Over the last couple years, the global health community has focused its efforts on COVID-19 and redirected resources from other public health initiatives to address the pandemic. But last week, public and private donors restated their commitment to fighting three decades-long epidemics with a record $14.25 billion worth of pledges for the next three years.
More than 45 countries, multilateral partners, private sector companies, and civil society and community organizations came together in New York City for the Global Fund to Fight AIDS, Tuberculosis, and Malaria’s seventh replenishment conference. The fund holds a replenishment conference every three years to gather pledges for the partnership’s work.
"To date, the Global Fund has saved 50 million lives," Global Fund Executive Director Peter Sands said on the Global Citizen Festival stage on Sept. 24. "But COVID-19 set us back, and so this year, we put out our most ambitious call for funding yet. I’m happy to announce today that that call was answered."
The $14.25 billion replenishment, which was announced on Sept. 21, is the result of a months-long campaign to push governments and the private sector to reaffirm their support for the fight against HIV/AIDS, TB, and malaria. Though the total pledge currently falls short of the targeted $18 billion, many governments showed up by increasing their funding by at least 30% from the previous replenishment. The private sector also did its part by making a record commitment of more than $1.23 billion.
As the host of this year’s replenishment conference, the US kicked off the pledging process back in March. US President Joe Biden set the bar high by signaling that the country would commit $6 billion to the Global Fund over the next three years — a 30% increase over its last replenishment pledge. Several months later, Japan and Germany followed suit by announcing $1.08 billion and €1.3 billion, respectively — marking a 30% increase for each country.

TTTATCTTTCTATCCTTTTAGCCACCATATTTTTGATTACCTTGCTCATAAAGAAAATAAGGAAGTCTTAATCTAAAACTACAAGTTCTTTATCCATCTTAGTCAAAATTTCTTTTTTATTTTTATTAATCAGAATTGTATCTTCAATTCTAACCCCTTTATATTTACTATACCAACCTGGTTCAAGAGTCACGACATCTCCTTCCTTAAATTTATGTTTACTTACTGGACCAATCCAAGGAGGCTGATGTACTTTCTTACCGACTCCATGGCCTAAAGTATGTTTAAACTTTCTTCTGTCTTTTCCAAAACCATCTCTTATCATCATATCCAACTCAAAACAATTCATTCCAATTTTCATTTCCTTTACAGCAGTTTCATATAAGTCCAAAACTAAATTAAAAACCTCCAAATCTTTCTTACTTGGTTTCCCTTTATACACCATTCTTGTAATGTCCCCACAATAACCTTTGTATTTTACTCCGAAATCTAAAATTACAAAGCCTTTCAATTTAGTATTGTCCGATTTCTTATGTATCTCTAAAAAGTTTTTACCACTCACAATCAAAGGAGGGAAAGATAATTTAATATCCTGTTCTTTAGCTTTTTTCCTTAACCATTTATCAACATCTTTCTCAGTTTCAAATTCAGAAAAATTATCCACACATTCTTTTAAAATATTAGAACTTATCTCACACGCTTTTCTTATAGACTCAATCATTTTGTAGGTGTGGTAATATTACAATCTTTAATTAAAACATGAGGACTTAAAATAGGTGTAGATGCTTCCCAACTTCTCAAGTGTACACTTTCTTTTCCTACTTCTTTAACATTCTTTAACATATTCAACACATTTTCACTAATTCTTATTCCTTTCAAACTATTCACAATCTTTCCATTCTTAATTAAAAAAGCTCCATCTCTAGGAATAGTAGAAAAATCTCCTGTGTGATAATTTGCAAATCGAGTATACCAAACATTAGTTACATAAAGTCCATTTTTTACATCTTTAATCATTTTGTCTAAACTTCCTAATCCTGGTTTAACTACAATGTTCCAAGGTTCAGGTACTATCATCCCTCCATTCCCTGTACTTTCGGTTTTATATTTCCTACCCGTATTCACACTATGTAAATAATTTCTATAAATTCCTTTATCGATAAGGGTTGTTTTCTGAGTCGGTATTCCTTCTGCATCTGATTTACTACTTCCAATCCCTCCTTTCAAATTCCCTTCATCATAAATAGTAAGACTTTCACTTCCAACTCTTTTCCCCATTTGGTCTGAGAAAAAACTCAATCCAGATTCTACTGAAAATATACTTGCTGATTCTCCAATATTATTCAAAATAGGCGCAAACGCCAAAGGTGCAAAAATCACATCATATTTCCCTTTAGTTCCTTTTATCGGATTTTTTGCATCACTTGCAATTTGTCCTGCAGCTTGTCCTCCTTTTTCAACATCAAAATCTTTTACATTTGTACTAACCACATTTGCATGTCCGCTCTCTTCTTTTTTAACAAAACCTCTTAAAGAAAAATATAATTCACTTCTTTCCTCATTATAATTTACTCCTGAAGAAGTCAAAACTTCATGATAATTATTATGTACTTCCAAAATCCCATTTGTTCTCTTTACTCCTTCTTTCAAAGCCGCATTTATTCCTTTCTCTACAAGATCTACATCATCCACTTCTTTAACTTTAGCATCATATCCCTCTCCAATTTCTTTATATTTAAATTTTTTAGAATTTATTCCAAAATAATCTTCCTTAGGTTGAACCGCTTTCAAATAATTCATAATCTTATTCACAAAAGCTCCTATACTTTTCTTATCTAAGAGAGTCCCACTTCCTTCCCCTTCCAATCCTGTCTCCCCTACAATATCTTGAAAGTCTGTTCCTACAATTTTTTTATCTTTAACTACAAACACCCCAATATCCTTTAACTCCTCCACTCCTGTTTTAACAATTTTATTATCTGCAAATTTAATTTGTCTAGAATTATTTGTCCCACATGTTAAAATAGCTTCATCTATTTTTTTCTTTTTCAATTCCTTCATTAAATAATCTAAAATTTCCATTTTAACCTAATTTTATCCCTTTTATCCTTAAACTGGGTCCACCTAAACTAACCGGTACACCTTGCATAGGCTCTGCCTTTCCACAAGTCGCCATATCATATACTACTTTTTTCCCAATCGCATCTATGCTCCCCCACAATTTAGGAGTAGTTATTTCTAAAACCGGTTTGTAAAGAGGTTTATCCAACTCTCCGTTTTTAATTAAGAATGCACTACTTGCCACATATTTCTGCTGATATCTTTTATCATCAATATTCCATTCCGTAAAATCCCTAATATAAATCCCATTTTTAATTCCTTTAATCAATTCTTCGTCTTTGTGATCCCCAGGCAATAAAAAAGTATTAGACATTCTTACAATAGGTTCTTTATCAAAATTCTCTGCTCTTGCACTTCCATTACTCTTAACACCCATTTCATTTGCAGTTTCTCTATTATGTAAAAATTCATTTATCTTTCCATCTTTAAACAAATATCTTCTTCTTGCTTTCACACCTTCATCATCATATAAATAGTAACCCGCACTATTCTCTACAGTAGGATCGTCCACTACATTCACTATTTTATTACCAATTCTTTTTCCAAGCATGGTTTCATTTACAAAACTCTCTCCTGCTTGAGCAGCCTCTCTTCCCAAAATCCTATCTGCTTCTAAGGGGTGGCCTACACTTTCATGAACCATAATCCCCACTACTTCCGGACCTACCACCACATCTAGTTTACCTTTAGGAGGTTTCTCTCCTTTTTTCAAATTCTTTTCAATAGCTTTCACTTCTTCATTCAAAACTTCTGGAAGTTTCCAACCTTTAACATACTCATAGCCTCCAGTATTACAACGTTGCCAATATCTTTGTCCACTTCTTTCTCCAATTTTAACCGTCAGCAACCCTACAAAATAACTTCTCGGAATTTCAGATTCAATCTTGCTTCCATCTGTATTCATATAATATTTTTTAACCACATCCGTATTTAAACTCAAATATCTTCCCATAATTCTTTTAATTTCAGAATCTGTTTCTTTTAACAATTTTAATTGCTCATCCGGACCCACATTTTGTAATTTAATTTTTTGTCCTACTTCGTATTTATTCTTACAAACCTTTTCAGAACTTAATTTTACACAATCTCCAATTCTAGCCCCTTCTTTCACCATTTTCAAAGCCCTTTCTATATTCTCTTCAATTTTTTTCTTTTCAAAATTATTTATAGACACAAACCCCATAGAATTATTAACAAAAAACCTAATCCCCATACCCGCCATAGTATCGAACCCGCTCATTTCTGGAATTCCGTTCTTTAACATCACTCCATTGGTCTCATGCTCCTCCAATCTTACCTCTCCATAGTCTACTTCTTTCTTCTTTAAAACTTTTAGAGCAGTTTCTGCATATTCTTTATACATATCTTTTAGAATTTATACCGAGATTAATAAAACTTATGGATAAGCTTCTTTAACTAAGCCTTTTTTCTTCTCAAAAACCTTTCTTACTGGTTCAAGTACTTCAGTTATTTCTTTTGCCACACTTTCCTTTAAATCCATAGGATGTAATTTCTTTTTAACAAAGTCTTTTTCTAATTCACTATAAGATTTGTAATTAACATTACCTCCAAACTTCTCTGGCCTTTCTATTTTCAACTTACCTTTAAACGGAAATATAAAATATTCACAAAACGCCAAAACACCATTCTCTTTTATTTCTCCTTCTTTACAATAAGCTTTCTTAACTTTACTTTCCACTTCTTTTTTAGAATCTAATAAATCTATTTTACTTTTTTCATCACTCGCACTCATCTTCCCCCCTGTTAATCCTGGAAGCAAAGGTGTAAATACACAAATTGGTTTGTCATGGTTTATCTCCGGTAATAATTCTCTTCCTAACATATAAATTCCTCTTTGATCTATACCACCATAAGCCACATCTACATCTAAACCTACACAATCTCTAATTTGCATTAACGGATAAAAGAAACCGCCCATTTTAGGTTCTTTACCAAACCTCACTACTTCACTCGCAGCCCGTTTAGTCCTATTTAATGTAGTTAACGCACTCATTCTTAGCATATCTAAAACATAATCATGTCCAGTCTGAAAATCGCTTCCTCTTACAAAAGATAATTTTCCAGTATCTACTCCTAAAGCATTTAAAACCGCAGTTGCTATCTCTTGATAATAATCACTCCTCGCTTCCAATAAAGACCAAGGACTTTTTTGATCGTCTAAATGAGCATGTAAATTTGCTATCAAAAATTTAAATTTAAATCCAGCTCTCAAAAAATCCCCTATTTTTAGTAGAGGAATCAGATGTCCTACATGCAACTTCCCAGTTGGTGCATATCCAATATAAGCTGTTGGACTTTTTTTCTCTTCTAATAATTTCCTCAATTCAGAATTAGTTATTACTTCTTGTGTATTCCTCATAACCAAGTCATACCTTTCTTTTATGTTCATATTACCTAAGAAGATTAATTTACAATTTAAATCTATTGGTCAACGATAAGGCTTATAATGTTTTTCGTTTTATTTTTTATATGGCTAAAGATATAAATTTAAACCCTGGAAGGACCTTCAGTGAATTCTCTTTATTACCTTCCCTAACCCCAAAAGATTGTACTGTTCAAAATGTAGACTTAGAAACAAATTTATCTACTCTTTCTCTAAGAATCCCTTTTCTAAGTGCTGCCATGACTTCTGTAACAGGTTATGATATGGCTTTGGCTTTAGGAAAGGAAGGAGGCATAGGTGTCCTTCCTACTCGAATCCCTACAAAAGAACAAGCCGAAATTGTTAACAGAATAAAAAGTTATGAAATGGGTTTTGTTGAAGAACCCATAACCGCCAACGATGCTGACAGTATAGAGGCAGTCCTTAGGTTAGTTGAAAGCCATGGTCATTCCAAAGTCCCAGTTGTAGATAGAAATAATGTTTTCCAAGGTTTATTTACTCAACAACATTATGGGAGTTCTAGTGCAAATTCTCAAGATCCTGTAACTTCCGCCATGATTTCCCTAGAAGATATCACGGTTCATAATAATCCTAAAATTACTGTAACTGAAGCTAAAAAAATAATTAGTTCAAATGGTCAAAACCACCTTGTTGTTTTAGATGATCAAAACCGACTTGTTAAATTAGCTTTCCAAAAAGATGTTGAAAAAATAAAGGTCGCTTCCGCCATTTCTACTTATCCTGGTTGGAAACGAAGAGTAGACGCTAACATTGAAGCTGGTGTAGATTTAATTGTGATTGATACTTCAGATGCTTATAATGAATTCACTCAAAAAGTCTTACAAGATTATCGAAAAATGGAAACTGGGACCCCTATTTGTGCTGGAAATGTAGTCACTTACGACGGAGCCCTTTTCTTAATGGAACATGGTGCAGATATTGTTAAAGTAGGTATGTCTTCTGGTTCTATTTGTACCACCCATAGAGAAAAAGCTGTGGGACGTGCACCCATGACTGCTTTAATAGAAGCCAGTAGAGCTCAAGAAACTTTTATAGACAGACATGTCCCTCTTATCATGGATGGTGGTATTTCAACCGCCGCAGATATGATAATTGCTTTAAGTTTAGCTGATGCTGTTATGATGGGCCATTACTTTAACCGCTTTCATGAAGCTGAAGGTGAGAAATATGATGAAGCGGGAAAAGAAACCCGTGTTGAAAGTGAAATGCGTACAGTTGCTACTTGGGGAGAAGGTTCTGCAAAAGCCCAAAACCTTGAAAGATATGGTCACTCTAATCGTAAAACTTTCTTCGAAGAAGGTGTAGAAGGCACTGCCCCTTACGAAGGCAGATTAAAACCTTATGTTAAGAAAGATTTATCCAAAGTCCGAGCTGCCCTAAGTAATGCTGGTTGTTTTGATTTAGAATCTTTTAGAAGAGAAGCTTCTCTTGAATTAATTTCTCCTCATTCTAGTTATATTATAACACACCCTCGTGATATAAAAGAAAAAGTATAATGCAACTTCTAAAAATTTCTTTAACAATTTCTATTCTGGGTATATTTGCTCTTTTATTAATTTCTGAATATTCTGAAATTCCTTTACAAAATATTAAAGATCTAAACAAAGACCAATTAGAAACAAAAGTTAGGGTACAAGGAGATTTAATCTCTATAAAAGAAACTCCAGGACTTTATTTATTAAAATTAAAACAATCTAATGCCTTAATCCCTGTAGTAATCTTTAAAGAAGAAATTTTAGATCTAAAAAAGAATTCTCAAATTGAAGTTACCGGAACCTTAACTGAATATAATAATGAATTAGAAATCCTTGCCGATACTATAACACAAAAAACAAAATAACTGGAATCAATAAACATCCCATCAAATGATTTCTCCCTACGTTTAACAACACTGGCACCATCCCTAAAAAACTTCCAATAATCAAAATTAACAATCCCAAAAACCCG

The momentum continued into the replenishment conference, during which several donors, including Spain, Canada, and the European Commission, increased their commitments by 30%. France, which hosted the previous replenishment session in 2019, announced a 24% increase this year. Some countries exceeded expectations: South Korea quadrupled its pledge from $25 million to $100 million, and Kenya increased its pledge from $6 million to $10 million.
The Global Fund also expanded its donor base this year, welcoming eight new and returning donors: Cyprus, Ghana, Guinea, Indonesia, Malawi, Morocco, Paraguay, and Tanzania. In addition, 20 implementing partner countries, 18 of which are from the African continent, pledged their support.
Global Citizens helped secure these commitments, as they took action to call on public and private donors — particularly Canada, Germany, France, Japan, and the European Commission — to solidify their support for the Global Fund.
.@vonderleyen@EmmanuelMacron@JustinTrudeau with your leadership the🌍can beat HIV/AIDS, TB, & malaria for good. 24+ of us are calling on you to join Germany and Japan to pledge 30%+ to the @GlobalFund. Together we can save 20 million lives https://t.co/jWGXMgquRu@GlblCtzn— Billy Porter (@theebillyporter) September 15, 2022
Global Citizen supporters like Billy Porter also used his platform to call for commitments in the lead up to the replenishment, tweeting at European Commission President Ursula von der Leyen, French President Emmanuel Macron, and Canadian Prime Minister Justin Trudeau.
In Canada, Global Citizen, along with coalition partners including ONE Canada and Results Canada, led a multi-month campaign that included meeting with members of parliament, marching in the 2022 Toronto Pride Parade, and video appeals directed at Trudeau.